Tornado In Oklahoma | Tornado Videos USA | Tornadoes Caught On Camera | Tornadoes Caught On Tape

Tornado In Oklahoma | Tornado Videos USA | Tornadoes Caught On Camera | Tornadoes Caught On Tape

Tornado In Oklahoma | Tornado Videos USA | Tornadoes Caught On Camera | Tornadoes Caught On Tape

Video Source : Remix {CC} Creative Common Videos

A tornado is a violently rotating column of air that is in contact with both the surface of the earth and a cumulonimbus cloud or, in rare cases, the base of a cumulus cloud. They are often referred to as twisters or cyclones,[1] although the word cyclone is used in meteorology, in a wider sense, to name any closed low pressure circulation. Tornadoes come in many shapes and sizes, but they are typically in the form of a visible condensation funnel, whose narrow end touches the earth and is often encircled by a cloud of debris and dust. Most tornadoes have wind speeds less than 110 miles per hour (180 km/h), are about 250 feet (80 m) across, and travel a few miles (several kilometers) before dissipating. The most extreme tornadoes can attain wind speeds of more than 300 miles per hour (480 km/h), stretch more than two miles (3 km) across, and stay on the ground for dozens of miles (more than 100 km).[2][3][4]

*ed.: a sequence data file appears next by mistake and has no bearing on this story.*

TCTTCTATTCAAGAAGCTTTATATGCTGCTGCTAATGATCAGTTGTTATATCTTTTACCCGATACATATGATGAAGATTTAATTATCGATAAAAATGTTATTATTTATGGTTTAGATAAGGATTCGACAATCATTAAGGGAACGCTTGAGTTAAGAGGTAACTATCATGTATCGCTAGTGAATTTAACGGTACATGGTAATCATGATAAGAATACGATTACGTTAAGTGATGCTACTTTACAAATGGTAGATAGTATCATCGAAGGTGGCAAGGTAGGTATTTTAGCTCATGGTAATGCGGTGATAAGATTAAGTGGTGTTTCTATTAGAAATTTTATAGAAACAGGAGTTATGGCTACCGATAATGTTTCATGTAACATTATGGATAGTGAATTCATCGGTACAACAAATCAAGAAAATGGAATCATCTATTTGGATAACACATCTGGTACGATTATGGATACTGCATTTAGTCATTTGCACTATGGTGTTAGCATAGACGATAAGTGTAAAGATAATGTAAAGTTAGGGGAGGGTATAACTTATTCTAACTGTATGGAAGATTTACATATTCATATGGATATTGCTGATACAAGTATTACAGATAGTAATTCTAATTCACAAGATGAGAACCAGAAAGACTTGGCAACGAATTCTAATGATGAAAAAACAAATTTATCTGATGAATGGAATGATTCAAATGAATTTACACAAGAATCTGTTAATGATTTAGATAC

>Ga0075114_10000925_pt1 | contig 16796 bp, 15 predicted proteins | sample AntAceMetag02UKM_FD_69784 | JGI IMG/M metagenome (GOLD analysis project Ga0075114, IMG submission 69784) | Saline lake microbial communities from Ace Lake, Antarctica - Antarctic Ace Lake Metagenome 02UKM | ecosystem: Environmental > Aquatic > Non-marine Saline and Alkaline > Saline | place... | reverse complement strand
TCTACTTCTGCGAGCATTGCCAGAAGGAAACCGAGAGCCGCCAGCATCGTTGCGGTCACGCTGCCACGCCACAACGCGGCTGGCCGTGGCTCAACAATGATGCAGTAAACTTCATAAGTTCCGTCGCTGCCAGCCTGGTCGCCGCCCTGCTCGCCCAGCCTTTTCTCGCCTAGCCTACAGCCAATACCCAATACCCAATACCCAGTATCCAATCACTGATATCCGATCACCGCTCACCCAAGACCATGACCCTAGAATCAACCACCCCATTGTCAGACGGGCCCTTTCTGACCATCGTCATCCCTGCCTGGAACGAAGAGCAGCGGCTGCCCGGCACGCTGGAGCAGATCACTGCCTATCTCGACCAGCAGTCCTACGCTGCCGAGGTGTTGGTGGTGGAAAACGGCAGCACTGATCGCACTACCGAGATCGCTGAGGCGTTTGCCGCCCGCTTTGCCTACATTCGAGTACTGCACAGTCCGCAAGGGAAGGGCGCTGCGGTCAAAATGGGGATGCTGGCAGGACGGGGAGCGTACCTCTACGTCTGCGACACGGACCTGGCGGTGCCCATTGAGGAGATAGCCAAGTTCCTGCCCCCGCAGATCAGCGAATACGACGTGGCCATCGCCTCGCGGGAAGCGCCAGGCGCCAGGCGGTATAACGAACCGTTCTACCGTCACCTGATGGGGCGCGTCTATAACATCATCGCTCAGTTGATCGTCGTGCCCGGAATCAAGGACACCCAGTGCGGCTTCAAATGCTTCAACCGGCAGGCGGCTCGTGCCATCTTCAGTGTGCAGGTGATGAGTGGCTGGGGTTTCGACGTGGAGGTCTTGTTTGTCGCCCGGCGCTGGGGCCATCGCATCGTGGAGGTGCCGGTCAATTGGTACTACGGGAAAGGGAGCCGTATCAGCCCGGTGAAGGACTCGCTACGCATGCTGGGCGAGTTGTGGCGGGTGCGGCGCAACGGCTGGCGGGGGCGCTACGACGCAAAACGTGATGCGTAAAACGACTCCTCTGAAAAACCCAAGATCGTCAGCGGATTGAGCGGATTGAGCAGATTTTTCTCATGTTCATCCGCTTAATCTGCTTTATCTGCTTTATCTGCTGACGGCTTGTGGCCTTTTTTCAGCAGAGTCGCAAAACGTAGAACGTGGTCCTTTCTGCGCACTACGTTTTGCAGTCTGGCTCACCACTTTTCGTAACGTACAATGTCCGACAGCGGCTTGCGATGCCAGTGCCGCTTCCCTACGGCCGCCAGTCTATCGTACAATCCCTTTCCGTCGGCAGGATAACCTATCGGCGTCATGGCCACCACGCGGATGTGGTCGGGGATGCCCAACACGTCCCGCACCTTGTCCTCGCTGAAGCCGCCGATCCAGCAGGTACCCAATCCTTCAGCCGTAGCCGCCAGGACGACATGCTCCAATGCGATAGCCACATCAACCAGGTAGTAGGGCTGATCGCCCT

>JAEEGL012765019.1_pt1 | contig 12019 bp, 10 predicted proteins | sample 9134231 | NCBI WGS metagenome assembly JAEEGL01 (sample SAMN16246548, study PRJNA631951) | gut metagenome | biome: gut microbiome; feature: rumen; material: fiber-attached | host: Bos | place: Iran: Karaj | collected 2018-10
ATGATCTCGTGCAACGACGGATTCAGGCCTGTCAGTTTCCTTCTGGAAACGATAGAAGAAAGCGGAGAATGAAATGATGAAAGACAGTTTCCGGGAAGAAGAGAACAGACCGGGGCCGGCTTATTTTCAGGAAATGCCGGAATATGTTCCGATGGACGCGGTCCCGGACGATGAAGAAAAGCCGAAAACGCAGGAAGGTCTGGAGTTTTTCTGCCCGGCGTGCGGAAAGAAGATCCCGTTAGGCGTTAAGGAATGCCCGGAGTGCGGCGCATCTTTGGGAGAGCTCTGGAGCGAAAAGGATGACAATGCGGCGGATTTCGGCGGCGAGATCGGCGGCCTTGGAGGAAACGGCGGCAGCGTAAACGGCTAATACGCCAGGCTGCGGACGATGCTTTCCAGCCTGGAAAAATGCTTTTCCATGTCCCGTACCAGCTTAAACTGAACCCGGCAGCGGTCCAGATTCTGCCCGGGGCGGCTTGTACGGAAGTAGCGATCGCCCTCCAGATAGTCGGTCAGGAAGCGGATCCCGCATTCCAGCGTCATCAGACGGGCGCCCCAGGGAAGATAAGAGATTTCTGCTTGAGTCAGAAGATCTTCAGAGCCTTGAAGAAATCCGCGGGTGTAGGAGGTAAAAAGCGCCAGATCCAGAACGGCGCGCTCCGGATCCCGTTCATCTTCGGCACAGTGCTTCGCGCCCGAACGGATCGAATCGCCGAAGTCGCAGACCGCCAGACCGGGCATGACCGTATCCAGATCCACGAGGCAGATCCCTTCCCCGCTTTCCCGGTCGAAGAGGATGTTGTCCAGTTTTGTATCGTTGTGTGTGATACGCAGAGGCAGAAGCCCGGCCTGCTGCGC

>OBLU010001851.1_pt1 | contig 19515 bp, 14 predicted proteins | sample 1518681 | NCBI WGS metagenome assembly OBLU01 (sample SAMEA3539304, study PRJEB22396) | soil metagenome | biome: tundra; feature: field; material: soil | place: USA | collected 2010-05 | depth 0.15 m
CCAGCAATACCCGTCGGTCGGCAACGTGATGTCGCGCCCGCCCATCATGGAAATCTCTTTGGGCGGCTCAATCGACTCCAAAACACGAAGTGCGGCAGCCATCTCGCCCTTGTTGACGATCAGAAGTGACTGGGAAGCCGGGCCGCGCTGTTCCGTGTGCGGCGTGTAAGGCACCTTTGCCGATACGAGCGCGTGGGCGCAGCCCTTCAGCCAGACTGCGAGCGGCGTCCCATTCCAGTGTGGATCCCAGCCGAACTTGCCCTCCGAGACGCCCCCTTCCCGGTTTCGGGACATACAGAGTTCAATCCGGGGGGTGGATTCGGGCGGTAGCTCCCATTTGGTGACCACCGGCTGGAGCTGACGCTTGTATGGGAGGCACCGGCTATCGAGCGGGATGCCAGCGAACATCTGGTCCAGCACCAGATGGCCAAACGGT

Various types of tornadoes include the landspout, multiple vortex tornado, and waterspout. Waterspouts are characterized by a spiraling funnel-shaped wind current, connecting to a large cumulus or cumulonimbus cloud. They are generally classified as non-supercellular tornadoes that develop over bodies of water, but there is disagreement over whether to classify them as true tornadoes. These spiraling columns of air frequently develop in tropical areas close to the equator, and are less common at high latitudes.[5] Other tornado-like phenomena that exist in nature include the gustnado, dust devil, fire whirls, and steam devil; downbursts are frequently confused with tornadoes, though their action is dissimilar. More Info :